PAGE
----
Shakespeare et les arts de la table has now been published online here. The collection includes an essay by Johann Gregory (Cardiff University) on “visualising expectations as a matter of taste”, following research in Cardiff University’s Special Collections and Archives (SCOLAR) into Healthy Reading 1590-1690.
‘Arts of the table are not far removed from performing arts. The table is a stage. It has its actors, its backstage, its sets, its props, its rules, its mises en scène, its lighting and musical effects. In English, “boards” can refer both to a table and a stage — either of which can indifferently be designated by “tréteaux” (trestles) in French. The early modern stage abundantly feeds on this spectacular and festive matter….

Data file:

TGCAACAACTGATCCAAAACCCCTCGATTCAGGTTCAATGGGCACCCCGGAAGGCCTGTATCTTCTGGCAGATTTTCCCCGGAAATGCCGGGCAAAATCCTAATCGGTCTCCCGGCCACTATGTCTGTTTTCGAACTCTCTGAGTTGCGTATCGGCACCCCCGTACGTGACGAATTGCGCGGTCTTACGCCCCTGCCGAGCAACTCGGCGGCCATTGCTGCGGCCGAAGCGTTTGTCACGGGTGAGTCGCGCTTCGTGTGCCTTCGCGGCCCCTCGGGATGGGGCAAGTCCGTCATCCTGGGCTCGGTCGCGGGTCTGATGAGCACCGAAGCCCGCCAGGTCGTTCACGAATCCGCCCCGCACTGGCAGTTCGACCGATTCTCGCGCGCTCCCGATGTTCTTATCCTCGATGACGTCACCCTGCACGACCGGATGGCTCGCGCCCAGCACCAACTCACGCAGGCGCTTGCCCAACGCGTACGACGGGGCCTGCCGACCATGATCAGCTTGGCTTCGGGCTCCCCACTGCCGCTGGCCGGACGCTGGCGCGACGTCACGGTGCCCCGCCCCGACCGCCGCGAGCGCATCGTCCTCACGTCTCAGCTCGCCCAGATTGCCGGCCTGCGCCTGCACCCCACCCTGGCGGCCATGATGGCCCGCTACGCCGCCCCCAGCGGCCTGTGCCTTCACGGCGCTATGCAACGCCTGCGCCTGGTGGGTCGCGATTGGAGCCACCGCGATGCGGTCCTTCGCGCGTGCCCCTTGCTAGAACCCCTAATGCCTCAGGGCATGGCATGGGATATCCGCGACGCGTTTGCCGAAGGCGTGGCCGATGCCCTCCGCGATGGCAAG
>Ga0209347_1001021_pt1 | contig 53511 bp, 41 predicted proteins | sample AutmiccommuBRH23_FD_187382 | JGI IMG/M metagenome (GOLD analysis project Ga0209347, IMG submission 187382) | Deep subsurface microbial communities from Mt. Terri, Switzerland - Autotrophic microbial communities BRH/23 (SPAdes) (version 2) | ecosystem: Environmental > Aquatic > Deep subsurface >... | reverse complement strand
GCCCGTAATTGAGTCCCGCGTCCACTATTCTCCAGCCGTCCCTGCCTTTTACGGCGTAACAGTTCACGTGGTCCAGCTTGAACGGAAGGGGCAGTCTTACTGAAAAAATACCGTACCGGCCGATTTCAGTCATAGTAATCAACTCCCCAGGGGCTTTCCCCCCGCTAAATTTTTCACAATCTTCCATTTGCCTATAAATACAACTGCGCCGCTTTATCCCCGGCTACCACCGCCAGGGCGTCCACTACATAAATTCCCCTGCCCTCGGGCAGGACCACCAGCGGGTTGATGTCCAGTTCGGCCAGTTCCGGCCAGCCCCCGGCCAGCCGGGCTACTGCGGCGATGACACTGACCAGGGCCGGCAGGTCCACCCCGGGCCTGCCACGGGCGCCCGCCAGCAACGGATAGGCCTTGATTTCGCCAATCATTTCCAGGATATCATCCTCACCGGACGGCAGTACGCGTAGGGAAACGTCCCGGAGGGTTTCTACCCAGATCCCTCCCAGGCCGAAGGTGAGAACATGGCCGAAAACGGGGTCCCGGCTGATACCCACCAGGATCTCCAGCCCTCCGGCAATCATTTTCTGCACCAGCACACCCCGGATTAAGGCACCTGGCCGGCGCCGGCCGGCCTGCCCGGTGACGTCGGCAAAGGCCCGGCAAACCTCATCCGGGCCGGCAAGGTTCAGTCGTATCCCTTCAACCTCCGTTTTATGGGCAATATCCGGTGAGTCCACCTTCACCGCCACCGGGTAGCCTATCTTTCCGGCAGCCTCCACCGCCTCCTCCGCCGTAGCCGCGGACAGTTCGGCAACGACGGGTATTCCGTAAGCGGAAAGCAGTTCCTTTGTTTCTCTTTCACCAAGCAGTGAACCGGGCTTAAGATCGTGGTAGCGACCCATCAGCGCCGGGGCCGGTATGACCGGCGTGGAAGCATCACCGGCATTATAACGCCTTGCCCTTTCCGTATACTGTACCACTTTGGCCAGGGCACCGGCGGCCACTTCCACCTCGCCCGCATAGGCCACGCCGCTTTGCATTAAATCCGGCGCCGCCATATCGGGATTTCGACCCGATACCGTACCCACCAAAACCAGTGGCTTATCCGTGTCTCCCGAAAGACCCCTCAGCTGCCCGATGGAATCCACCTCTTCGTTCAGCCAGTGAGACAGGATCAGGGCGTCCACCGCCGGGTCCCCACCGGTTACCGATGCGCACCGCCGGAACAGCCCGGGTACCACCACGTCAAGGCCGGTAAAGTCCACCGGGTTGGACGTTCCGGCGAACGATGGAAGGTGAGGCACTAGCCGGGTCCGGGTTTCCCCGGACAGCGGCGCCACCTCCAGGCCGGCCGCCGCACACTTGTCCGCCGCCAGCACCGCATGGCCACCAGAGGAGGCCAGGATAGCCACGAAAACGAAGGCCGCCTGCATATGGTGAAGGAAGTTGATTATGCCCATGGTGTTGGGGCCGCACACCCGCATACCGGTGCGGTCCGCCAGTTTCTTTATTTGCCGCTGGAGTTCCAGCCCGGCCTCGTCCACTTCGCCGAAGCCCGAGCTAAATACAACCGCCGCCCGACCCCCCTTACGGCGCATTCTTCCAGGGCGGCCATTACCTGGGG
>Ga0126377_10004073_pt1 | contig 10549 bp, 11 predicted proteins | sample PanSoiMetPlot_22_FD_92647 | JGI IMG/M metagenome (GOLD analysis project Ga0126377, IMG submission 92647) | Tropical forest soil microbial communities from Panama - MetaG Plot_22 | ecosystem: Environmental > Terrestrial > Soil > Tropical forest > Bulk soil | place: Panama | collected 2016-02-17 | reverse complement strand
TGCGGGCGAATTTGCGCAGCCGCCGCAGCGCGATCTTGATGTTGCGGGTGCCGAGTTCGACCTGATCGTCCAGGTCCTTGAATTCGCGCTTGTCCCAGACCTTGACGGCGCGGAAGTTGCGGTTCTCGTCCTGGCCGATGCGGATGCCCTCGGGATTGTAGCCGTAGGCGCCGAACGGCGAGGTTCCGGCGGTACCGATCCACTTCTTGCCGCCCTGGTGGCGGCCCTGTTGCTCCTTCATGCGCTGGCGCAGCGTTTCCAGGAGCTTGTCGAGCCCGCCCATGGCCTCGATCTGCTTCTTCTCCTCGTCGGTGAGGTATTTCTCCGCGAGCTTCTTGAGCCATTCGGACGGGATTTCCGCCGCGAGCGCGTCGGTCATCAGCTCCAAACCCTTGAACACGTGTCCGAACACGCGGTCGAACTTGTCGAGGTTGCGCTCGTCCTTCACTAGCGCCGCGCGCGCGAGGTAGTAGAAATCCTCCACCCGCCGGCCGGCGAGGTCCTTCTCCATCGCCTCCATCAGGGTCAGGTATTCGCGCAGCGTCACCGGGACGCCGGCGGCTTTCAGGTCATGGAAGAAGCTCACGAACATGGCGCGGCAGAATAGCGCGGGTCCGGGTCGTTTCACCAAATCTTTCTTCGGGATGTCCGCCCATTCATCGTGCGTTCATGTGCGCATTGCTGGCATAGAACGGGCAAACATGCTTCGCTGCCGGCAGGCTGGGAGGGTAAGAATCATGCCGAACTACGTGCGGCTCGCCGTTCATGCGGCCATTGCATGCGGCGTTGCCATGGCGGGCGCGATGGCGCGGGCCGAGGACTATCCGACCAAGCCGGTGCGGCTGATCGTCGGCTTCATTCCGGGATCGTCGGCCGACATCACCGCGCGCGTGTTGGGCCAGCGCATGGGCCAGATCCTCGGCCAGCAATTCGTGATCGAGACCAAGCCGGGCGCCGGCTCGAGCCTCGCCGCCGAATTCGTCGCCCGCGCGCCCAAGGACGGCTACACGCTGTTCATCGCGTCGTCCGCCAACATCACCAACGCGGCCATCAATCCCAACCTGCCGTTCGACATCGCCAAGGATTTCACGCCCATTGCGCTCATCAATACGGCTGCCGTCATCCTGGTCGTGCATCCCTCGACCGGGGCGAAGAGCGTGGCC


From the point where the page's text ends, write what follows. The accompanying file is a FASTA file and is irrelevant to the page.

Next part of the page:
Ken Albala’s and Gilly Lehmann’s papers are mouth-watering appetizers to this collection. They show the existence of a “culinary style” in Elizabethan times through recipes, ingredients and food metaphors. David B. Goldstein, Johann Gregory and Tobias Döring analyse Shakespeare’s plays through a culinary prism: eating, digesting/bloating and belching. Natalia Brzozowska et Imke Pannen study the perversion of the arts of the table in some bloody banquets. Finally, Joanne Vine’s essay questions the lack of scenes representing eating and drinking in Ben Jonson’s plays for the Children of the Revels, which is particularly uncommon for such a “bon vivant”.’ Read the rest of the foreword here.